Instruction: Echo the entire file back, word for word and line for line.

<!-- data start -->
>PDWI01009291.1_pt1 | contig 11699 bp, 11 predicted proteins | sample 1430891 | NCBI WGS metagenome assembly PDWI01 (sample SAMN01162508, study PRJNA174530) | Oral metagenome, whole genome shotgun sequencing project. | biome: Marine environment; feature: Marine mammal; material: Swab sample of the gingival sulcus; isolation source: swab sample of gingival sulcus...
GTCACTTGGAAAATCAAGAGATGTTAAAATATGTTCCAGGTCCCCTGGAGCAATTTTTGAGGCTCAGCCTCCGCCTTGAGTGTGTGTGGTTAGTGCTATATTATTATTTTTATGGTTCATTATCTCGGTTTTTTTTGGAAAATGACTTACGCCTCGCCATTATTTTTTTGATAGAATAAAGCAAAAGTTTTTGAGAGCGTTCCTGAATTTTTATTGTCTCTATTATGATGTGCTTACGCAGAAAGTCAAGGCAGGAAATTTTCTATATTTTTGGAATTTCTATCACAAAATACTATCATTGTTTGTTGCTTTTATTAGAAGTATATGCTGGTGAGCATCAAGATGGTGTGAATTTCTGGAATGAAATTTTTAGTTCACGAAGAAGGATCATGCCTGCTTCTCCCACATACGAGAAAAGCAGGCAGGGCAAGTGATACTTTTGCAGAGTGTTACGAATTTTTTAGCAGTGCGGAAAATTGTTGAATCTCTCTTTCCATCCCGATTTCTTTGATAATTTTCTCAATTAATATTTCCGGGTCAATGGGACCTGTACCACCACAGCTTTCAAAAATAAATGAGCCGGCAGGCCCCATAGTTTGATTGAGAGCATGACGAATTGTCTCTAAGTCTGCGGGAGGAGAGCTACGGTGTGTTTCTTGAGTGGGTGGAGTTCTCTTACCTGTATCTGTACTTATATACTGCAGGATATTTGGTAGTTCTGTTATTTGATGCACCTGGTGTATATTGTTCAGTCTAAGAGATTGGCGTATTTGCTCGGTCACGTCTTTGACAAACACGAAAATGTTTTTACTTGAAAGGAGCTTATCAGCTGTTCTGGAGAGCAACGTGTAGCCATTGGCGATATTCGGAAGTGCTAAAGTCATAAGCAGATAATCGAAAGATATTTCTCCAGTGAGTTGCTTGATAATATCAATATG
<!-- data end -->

>PDWI01009291.1_pt1 | contig 11699 bp, 11 predicted proteins | sample 1430891 | NCBI WGS metagenome assembly PDWI01 (sample SAMN01162508, study PRJNA174530) | Oral metagenome, whole genome shotgun sequencing project. | biome: Marine environment; feature: Marine mammal; material: Swab sample of the gingival sulcus; isolation source: swab sample of gingival sulcus...
GTCACTTGGAAAATCAAGAGATGTTAAAATATGTTCCAGGTCCCCTGGAGCAATTTTTGAGGCTCAGCCTCCGCCTTGAGTGTGTGTGGTTAGTGCTATATTATTATTTTTATGGTTCATTATCTCGGTTTTTTTTGGAAAATGACTTACGCCTCGCCATTATTTTTTTGATAGAATAAAGCAAAAGTTTTTGAGAGCGTTCCTGAATTTTTATTGTCTCTATTATGATGTGCTTACGCAGAAAGTCAAGGCAGGAAATTTTCTATATTTTTGGAATTTCTATCACAAAATACTATCATTGTTTGTTGCTTTTATTAGAAGTATATGCTGGTGAGCATCAAGATGGTGTGAATTTCTGGAATGAAATTTTTAGTTCACGAAGAAGGATCATGCCTGCTTCTCCCACATACGAGAAAAGCAGGCAGGGCAAGTGATACTTTTGCAGAGTGTTACGAATTTTTTAGCAGTGCGGAAAATTGTTGAATCTCTCTTTCCATCCCGATTTCTTTGATAATTTTCTCAATTAATATTTCCGGGTCAATGGGACCTGTACCACCACAGCTTTCAAAAATAAATGAGCCGGCAGGCCCCATAGTTTGATTGAGAGCATGACGAATTGTCTCTAAGTCTGCGGGAGGAGAGCTACGGTGTGTTTCTTGAGTGGGTGGAGTTCTCTTACCTGTATCTGTACTTATATACTGCAGGATATTTGGTAGTTCTGTTATTTGATGCACCTGGTGTATATTGTTCAGTCTAAGAGATTGGCGTATTTGCTCGGTCACGTCTTTGACAAACACGAAAATGTTTTTACTTGAAAGGAGCTTATCAGCTGTTCTGGAGAGCAACGTGTAGCCATTGGCGATATTCGGAAGTGCTAAAGTCATAAGCAGATAATCGAAAGATATTTCTCCAGTGAGTTGCTTGATAATATCAATATG